Bahati John works on a narrow street in Chamazi and her main clients are passers-by

By Hamisi Iddi Hamisi

Deep in the Swahili architecture of Dar es Salaam, the largest city in Tanzania, lies Chamazi area where Bahati John has been weaving mats to secure income and support her family of four children.

Bahati, popularly known as Mrs Khadija, mastered weaving through her sense of touch after being introduced to the craft by her friends in 1994.

She told TRT Afrika that her passion for weaving started when she was young.

Once, after telling a friend that she liked weaving, the friend offered to teach her by holding her hands and giving a demonstration.

Bahati is able to match various colours on her mats.

Bahati said: “My friend started to guide me through holding my hands, because blind people do their work by touch”

“She told me to weave like this, this is how people weave.”

The East Africa country is experiencing harsh times and young people have raised concerns about unemployment. But Bahati has never allowed her disability to limit her capacity to engage in a meaningful livelihood.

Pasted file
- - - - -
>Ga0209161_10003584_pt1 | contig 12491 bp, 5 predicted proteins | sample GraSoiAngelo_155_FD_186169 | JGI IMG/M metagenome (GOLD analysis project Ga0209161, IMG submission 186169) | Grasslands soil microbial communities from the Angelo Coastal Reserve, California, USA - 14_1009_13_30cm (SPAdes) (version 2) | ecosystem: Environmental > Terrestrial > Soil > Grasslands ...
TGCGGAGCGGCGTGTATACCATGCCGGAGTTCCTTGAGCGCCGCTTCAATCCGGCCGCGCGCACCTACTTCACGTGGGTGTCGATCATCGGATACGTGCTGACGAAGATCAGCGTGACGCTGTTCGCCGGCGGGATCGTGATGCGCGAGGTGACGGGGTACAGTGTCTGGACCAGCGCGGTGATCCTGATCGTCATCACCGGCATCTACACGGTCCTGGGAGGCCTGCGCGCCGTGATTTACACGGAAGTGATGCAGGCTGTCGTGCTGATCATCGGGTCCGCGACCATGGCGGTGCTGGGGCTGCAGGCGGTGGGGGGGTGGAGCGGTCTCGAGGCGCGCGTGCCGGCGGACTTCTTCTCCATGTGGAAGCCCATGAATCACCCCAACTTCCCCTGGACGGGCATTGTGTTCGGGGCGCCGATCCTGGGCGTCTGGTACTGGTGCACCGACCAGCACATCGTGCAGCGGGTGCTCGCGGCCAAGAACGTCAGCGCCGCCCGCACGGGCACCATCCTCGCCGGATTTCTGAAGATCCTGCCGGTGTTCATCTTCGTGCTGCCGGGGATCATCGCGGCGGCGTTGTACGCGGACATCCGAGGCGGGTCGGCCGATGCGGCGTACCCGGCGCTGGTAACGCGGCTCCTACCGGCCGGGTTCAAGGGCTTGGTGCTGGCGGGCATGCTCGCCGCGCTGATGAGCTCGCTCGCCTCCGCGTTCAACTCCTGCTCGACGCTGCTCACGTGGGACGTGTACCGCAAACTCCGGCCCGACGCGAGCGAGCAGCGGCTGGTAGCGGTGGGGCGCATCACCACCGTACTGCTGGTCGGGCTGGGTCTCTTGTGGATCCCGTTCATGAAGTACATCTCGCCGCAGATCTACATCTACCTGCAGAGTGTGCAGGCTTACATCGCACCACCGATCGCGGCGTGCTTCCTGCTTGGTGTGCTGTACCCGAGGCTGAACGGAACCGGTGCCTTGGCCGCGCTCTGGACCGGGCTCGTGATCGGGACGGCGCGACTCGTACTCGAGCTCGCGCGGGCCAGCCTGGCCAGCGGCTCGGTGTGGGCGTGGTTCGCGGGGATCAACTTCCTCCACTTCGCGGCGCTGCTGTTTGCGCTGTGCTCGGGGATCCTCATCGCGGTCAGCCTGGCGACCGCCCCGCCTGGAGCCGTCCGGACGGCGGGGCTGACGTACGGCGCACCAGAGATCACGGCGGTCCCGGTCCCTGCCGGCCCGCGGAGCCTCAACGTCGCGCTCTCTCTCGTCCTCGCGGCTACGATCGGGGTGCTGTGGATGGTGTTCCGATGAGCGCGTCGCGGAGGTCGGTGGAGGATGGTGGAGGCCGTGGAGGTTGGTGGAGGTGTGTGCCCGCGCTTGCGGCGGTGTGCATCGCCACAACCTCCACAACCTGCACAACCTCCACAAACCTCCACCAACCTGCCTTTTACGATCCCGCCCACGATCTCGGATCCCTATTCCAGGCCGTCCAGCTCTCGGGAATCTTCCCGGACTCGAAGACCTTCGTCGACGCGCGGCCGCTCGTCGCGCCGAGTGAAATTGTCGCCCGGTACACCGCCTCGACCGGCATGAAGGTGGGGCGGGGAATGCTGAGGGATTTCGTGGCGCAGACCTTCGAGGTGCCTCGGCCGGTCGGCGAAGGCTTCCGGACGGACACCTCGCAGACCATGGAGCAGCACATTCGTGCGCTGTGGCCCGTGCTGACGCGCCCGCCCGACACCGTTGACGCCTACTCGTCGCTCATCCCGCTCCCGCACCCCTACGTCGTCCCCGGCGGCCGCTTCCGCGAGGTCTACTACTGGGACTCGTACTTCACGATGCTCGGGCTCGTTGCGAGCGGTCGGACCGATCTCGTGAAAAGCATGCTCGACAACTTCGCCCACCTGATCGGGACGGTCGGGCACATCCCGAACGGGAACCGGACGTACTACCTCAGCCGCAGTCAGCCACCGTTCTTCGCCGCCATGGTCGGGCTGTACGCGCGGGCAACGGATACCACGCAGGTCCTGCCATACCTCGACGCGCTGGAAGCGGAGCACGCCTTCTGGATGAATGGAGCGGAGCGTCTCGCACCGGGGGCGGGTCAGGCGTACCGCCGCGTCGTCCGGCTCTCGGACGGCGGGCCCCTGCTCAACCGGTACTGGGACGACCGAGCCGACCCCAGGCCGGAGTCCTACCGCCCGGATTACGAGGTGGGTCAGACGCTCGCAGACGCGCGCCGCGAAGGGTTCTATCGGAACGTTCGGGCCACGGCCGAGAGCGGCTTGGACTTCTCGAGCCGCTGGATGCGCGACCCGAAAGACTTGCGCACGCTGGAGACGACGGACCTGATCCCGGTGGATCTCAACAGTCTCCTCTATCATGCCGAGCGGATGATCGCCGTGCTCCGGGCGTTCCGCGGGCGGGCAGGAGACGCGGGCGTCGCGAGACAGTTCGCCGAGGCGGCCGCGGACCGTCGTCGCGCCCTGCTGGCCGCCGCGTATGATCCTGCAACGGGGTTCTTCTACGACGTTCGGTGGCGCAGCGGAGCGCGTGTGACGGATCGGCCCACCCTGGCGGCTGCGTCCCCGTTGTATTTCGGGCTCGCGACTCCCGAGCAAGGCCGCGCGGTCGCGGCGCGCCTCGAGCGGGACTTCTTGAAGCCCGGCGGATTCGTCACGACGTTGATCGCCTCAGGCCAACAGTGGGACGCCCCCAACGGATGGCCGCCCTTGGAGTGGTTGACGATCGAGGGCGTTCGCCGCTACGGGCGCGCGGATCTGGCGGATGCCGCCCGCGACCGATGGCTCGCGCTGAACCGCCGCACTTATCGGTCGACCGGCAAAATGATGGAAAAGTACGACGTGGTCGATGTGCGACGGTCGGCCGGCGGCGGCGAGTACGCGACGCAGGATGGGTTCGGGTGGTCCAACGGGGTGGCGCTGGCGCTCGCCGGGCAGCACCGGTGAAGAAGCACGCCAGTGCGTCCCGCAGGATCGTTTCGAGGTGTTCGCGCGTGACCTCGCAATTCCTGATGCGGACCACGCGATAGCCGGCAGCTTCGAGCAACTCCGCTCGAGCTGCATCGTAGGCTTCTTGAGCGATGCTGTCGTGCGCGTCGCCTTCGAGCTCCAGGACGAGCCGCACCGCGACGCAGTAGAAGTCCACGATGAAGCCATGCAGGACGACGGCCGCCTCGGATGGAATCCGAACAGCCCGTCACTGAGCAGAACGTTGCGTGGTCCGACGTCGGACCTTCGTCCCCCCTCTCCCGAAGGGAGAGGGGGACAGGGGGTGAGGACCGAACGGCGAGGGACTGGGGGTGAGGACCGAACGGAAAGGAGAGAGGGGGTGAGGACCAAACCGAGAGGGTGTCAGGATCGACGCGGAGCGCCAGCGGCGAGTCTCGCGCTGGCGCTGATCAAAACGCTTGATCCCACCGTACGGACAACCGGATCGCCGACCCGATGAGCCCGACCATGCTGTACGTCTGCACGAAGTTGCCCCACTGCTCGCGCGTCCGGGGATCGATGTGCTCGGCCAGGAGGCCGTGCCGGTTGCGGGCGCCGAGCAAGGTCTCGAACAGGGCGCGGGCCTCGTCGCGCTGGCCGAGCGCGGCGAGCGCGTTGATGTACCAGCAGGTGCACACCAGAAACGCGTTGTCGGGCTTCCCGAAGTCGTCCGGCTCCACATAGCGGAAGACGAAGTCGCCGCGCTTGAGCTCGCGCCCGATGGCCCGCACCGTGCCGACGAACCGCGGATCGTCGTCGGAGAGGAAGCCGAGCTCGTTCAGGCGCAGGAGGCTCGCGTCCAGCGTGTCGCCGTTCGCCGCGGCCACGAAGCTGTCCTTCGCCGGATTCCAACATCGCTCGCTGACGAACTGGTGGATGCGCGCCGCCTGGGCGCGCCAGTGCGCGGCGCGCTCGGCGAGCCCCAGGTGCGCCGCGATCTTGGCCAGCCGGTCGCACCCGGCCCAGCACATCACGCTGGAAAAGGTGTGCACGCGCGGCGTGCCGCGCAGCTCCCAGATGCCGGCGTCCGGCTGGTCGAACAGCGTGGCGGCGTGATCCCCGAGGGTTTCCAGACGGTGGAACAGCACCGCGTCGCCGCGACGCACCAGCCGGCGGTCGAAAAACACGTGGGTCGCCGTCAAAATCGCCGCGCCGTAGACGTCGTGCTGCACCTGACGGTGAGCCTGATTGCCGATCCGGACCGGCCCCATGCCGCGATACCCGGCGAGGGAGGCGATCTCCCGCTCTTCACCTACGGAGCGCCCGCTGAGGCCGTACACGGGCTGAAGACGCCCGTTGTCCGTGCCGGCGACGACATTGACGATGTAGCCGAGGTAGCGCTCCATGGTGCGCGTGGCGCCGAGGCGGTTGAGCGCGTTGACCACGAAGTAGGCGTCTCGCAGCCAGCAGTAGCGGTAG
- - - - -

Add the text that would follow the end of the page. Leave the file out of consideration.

The craft relies on the use of reeds and she saves on money budgeted by her mother for the household to buy materials for weaving mats.

Bahati told TRT Afrika that depending on the size of the mat, she takes between three weeks to one month to finish weaving one mat.

Bahati sees her weaving as her chance to avoid dependance on others 

The mother of four says she still has two school-going children whom she supports with her craft.

“If I sell my mat, I solve the problems faced by my children,” said Bahati.

Bahati has made it clear to neighbours that she does not seek pity from her disability. Every early morning she leaves her home for work like everyone else.

TRT Afrika